Profiles of Queer Asian American Students

A series of video portraits of queer Asian American students at the Claremont Colleges (Spring 2012).

Lived Experiences: Parenting & Power/Powerlessness

Nailah has been invited to lead a series of workshops on Power and Capacity building with parents rooted in New Orleans, LA! Working with the National Urban League (New Orleans Chapter), the workshops are designed to create a platform for the communal sharing of personal narratives regarding power, powerlessness and access to resources, as well as sharing tactics, community organizing strategies and key terminology for classic power & capacity building. 

Workshops are taking place in May & June.

Read more about the Urban League New Orlean’s Parent Leadership Academy:

The Urban League of Greater New Orleans Parent Information Center (PIC) through its Parents Ready to be Involved to Deliver Excellence (PRIDE) Leadership Academy hosts a series of workshops for parents. During the eight-week training sessions, we strive to increase parent’s awareness of the educational landscape, civic engagement, and leadership roles and opportunities. Upon completion of the training, parents develop and execute an education related project of their choice with the assistance of community partner mentors and PIC staff support. In addition, participants receive mini-grants to jumpstart the projects.


Rachel Rostad performs her spoken word piece, “Names,” for Minneapolis’s SlamMN! at the 2013 National Poetry Slam. Rostad is also known for another spoken word piece, “To JK Rowling, From Cho Chang.”


Alex Dang performs his spoken word piece, “Times I’ve Been Mistaken As a Girl,” at the 2013 National Poetry Slam.

Lots of people are talking about race on Twitter this week, using the hashtag #NotYourAsianSidekick. The person who started the conversation is the writer

“Suey [writer, scholar, and activist who started up the Twitter conversation #NotYourAsianSidekick] says that she developed an eating disorder when she was a girl. "I was hearing all of these messages that it was supposed to be easy for me to do well in school. And easy for me to stay thin. People think that eating disorders only happen to white women.”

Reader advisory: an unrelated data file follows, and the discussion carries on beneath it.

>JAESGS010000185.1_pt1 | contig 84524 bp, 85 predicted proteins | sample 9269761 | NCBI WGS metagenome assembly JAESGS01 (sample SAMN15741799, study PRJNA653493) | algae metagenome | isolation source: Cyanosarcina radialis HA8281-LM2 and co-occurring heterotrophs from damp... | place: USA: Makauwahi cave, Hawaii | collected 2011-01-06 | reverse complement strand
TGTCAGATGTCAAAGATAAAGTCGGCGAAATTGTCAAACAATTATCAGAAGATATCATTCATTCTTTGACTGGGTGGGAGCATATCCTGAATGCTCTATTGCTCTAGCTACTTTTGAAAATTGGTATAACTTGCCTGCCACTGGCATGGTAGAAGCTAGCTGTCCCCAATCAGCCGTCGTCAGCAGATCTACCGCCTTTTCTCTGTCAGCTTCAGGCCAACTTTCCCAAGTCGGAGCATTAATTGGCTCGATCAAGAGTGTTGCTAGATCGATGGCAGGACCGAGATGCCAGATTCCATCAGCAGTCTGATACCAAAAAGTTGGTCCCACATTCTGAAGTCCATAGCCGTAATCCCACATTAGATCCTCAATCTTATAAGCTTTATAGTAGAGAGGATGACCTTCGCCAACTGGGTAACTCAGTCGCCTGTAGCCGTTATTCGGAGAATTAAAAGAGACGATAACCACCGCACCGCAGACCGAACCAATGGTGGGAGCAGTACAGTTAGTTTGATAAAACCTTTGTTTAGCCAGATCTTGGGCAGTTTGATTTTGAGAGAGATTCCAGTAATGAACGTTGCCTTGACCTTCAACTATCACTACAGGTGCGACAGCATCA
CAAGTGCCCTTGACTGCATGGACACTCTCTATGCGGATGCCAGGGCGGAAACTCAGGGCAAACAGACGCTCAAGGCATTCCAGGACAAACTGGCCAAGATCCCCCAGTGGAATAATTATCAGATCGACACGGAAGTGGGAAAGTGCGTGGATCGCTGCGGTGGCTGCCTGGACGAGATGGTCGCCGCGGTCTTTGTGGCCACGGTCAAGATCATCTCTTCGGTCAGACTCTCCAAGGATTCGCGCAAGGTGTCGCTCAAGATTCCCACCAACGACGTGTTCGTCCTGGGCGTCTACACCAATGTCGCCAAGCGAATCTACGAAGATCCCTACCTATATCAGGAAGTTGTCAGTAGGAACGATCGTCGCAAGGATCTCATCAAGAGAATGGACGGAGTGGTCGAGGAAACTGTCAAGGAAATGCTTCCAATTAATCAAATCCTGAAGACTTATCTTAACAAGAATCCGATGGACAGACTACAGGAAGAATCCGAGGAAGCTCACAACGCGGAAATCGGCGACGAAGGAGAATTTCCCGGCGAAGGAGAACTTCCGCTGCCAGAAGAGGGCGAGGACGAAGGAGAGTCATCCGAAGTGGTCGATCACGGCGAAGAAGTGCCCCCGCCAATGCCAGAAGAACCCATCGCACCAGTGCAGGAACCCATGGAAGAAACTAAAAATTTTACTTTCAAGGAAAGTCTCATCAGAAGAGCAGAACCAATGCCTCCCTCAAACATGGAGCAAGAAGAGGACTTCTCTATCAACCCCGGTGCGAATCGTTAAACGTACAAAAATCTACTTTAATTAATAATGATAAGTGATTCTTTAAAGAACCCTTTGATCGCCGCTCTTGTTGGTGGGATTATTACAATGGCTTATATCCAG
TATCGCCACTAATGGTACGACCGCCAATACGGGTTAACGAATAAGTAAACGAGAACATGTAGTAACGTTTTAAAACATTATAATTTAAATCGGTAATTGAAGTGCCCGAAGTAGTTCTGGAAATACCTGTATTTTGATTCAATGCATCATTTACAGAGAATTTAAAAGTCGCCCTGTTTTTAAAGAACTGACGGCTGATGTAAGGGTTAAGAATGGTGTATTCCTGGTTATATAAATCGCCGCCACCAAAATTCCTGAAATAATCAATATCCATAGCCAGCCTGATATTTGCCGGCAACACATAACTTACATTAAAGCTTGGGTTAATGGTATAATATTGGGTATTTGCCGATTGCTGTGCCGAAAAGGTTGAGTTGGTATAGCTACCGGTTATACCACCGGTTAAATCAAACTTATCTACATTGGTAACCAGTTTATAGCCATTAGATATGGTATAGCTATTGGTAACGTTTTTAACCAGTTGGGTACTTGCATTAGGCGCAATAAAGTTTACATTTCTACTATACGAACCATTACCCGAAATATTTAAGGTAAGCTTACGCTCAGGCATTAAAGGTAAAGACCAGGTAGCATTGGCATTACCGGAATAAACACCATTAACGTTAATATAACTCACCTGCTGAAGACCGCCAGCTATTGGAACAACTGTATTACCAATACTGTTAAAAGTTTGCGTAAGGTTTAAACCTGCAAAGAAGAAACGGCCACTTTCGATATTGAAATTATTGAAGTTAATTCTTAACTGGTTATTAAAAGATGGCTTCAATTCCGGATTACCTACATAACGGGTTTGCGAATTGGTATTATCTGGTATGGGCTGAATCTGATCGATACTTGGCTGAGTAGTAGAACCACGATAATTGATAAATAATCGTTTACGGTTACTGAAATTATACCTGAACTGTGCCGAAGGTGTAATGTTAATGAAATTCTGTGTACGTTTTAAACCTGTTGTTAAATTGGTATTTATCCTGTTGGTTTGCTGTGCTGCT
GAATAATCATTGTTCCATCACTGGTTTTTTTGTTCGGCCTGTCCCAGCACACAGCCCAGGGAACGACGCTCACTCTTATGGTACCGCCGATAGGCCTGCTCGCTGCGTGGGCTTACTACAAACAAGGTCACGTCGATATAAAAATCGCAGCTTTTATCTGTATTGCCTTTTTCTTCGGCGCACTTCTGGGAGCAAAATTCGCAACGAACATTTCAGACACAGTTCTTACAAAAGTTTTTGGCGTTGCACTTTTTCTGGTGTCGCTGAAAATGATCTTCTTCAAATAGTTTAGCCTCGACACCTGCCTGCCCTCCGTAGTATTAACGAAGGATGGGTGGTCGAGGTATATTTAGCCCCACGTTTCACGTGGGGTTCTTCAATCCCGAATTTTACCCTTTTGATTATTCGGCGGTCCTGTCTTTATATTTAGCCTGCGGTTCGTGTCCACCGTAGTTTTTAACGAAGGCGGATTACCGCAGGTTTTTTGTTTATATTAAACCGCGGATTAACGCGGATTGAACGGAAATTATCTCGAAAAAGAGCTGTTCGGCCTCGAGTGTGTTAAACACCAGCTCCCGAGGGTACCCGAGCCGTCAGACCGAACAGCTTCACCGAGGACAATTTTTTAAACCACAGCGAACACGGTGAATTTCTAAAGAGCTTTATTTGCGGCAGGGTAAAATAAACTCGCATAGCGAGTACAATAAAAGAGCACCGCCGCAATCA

Giles Li performs his spoken word piece, “Lin. Sanity." 

by Mimi Khúc My 2-year-old daughter started nursery school last month. As we were gearing up for this transition, this big milestone, other parents asked me: Are you ready? My response, always: FUCK YES! Get this toddler out of my house!!! This is not a popular response. At the orientation, the teacher mentioned that one of the parents wasn’t coming but that’s ok because they have 6 kids and are well-oriented with the school already.  6 kids!  We all gave appropriate exclamations, amazed head-shakes, murmured awe.  A mother of 2 said: “Sometimes just 2 seems like too much!” Soft chuckles…

“If we really love children as we say, if we really think mothering future generations is one of the most important contributions to society, one of its critical social labors, then what would a societal support system look like that truly embraces mothers, mothering, and child-raising?  It would require acknowledging the real, back-breaking, heart-breaking, soul-crushing work that is parenting, to not erase these things when we celebrate the ways parenting is life-giving, breathtaking, meaningful, and transformative.  It would require expanding parenting into a social concern, a social good, because one woman cannot and should not do it all.  In this way, child-raising becomes a community responsibility — and mothers, parents, the leaders of community child-raising.  It would require creating structures that enable mothering in all its forms, and, most of all, enable mothers to be full people. Being a full person is foundational to being a good mother; we need to see and nurture the full personhoods of mothers. We need to love mothers as much as we love children.”


Hieu Nguyen performs his spoken word piece, “Buffet Etiquette,” for Saint Paul at the 2013 National Poetry Slam.


Labels - The Asian | American Divide

(short film)

The social divide between Asians and Asian Americans is more than just a language barrier. It exists deep inside our hearts, rooted in the stereotypes we develop for each other on a daily basis. We think about it, gossip about it, fester about it… further distancing ourselves from one another. Break the cycle by taking a moment and seeing others for who they really are. Take off the blinders, strip the labels, and pass along the love.